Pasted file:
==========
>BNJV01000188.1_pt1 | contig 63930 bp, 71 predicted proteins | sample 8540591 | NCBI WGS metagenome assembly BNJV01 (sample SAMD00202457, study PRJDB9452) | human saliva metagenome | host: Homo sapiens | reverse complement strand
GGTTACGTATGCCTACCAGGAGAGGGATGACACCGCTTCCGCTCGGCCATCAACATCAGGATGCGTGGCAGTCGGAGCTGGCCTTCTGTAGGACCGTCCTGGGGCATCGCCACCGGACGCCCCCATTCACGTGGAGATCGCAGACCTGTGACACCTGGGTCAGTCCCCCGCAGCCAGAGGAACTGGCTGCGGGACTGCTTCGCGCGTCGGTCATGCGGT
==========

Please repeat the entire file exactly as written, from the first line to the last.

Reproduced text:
>BNJV01000188.1_pt1 | contig 63930 bp, 71 predicted proteins | sample 8540591 | NCBI WGS metagenome assembly BNJV01 (sample SAMD00202457, study PRJDB9452) | human saliva metagenome | host: Homo sapiens | reverse complement strand
GGTTACGTATGCCTACCAGGAGAGGGATGACACCGCTTCCGCTCGGCCATCAACATCAGGATGCGTGGCAGTCGGAGCTGGCCTTCTGTAGGACCGTCCTGGGGCATCGCCACCGGACGCCCCCATTCACGTGGAGATCGCAGACCTGTGACACCTGGGTCAGTCCCCCGCAGCCAGAGGAACTGGCTGCGGGACTGCTTCGCGCGTCGGTCATGCGGT